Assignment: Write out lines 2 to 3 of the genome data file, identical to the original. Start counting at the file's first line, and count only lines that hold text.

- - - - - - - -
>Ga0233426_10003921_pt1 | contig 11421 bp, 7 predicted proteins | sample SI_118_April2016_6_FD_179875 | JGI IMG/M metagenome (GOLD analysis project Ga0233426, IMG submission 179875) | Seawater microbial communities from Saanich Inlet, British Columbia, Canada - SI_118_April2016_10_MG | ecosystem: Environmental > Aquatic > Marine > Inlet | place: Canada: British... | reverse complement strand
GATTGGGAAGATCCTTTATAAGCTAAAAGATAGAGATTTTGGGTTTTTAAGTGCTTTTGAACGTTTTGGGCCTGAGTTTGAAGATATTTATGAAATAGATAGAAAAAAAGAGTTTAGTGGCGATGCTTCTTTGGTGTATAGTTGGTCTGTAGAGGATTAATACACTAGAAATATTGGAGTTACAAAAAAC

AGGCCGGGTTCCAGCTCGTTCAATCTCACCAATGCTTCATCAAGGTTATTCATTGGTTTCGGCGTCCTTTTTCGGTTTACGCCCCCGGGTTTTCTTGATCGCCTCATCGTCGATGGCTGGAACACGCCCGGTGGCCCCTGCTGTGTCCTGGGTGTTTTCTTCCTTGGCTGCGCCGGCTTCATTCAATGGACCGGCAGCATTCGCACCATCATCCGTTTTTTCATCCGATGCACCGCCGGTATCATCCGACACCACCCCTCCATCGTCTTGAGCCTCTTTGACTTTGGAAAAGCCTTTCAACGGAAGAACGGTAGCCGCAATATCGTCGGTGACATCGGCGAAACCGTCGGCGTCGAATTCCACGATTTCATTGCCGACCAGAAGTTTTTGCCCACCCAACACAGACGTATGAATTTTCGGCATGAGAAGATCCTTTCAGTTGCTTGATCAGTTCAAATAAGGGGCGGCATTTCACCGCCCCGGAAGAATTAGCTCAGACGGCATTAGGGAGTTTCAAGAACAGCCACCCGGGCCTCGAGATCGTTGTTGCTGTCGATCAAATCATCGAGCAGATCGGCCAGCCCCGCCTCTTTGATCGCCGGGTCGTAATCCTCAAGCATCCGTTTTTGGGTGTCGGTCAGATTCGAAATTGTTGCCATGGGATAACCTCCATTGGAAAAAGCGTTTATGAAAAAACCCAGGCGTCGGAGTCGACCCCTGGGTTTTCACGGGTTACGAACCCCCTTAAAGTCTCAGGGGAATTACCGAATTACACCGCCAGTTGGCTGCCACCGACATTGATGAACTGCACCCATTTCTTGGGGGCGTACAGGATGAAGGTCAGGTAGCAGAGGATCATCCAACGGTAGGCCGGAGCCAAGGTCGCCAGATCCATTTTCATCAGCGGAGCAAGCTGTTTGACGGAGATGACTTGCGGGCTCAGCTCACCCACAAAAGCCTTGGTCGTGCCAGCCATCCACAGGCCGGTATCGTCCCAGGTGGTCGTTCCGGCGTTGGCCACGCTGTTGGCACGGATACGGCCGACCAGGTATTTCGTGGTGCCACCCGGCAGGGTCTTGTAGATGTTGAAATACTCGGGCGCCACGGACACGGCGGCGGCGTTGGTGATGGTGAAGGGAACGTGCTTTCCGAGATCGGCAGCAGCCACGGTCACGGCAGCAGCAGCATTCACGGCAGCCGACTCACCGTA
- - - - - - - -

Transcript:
GATTGGGAAGATCCTTTATAAGCTAAAAGATAGAGATTTTGGGTTTTTAAGTGCTTTTGAACGTTTTGGGCCTGAGTTTGAAGATATTTATGAAATAGATAGAAAAAAAGAGTTTAGTGGCGATGCTTCTTTGGTGTATAGTTGGTCTGTAGAGGATTAATACACTAGAAATATTGGAGTTACAAAAAAC

AGGCCGGGTTCCAGCTCGTTCAATCTCACCAATGCTTCATCAAGGTTATTCATTGGTTTCGGCGTCCTTTTTCGGTTTACGCCCCCGGGTTTTCTTGATCGCCTCATCGTCGATGGCTGGAACACGCCCGGTGGCCCCTGCTGTGTCCTGGGTGTTTTCTTCCTTGGCTGCGCCGGCTTCATTCAATGGACCGGCAGCATTCGCACCATCATCCGTTTTTTCATCCGATGCACCGCCGGTATCATCCGACACCACCCCTCCATCGTCTTGAGCCTCTTTGACTTTGGAAAAGCCTTTCAACGGAAGAACGGTAGCCGCAATATCGTCGGTGACATCGGCGAAACCGTCGGCGTCGAATTCCACGATTTCATTGCCGACCAGAAGTTTTTGCCCACCCAACACAGACGTATGAATTTTCGGCATGAGAAGATCCTTTCAGTTGCTTGATCAGTTCAAATAAGGGGCGGCATTTCACCGCCCCGGAAGAATTAGCTCAGACGGCATTAGGGAGTTTCAAGAACAGCCACCCGGGCCTCGAGATCGTTGTTGCTGTCGATCAAATCATCGAGCAGATCGGCCAGCCCCGCCTCTTTGATCGCCGGGTCGTAATCCTCAAGCATCCGTTTTTGGGTGTCGGTCAGATTCGAAATTGTTGCCATGGGATAACCTCCATTGGAAAAAGCGTTTATGAAAAAACCCAGGCGTCGGAGTCGACCCCTGGGTTTTCACGGGTTACGAACCCCCTTAAAGTCTCAGGGGAATTACCGAATTACACCGCCAGTTGGCTGCCACCGACATTGATGAACTGCACCCATTTCTTGGGGGCGTACAGGATGAAGGTCAGGTAGCAGAGGATCATCCAACGGTAGGCCGGAGCCAAGGTCGCCAGATCCATTTTCATCAGCGGAGCAAGCTGTTTGACGGAGATGACTTGCGGGCTCAGCTCACCCACAAAAGCCTTGGTCGTGCCAGCCATCCACAGGCCGGTATCGTCCCAGGTGGTCGTTCCGGCGTTGGCCACGCTGTTGGCACGGATACGGCCGACCAGGTATTTCGTGGTGCCACCCGGCAGGGTCTTGTAGATGTTGAAATACTCGGGCGCCACGGACACGGCGGCGGCGTTGGTGATGGTGAAGGGAACGTGCTTTCCGAGATCGGCAGCAGCCACGGTCACGGCAGCAGCAGCATTCACGGCAGCCGACTCACCGTA